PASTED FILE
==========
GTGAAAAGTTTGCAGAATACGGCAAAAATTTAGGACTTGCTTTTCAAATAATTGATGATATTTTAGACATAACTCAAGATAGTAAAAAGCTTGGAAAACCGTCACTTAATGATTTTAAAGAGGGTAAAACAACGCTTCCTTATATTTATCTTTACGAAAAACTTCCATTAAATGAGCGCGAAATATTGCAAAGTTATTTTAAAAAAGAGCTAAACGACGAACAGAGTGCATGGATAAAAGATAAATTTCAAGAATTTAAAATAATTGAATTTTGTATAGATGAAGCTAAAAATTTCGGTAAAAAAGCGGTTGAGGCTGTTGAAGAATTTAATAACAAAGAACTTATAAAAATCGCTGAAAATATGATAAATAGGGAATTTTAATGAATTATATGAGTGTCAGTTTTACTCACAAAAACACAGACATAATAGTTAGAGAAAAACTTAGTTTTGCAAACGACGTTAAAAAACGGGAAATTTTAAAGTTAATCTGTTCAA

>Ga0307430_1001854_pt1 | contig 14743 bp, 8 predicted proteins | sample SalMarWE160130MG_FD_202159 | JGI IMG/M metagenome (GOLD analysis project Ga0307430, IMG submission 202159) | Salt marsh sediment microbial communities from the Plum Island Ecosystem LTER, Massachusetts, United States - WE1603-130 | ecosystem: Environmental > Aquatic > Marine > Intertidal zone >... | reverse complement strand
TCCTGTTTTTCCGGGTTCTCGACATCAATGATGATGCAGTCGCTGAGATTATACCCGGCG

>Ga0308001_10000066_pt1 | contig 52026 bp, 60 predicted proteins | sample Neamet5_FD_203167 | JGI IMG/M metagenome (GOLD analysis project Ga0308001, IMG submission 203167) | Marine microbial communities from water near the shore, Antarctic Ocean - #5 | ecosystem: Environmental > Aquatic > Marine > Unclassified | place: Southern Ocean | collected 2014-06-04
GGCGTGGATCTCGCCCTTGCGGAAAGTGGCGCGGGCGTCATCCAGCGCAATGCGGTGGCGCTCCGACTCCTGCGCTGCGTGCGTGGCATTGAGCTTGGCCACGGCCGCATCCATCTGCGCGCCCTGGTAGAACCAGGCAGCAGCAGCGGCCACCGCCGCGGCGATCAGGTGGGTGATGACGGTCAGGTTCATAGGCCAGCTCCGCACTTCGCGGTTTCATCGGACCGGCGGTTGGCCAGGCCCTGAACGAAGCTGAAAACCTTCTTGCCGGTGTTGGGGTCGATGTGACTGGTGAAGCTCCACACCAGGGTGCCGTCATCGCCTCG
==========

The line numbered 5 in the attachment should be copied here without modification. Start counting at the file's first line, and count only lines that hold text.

GGCGTGGATCTCGCCCTTGCGGAAAGTGGCGCGGGCGTCATCCAGCGCAATGCGGTGGCGCTCCGACTCCTGCGCTGCGTGCGTGGCATTGAGCTTGGCCACGGCCGCATCCATCTGCGCGCCCTGGTAGAACCAGGCAGCAGCAGCGGCCACCGCCGCGGCGATCAGGTGGGTGATGACGGTCAGGTTCATAGGCCAGCTCCGCACTTCGCGGTTTCATCGGACCGGCGGTTGGCCAGGCCCTGAACGAAGCTGAAAACCTTCTTGCCGGTGTTGGGGTCGATGTGACTGGTGAAGCTCCACACCAGGGTGCCGTCATCGCCTCG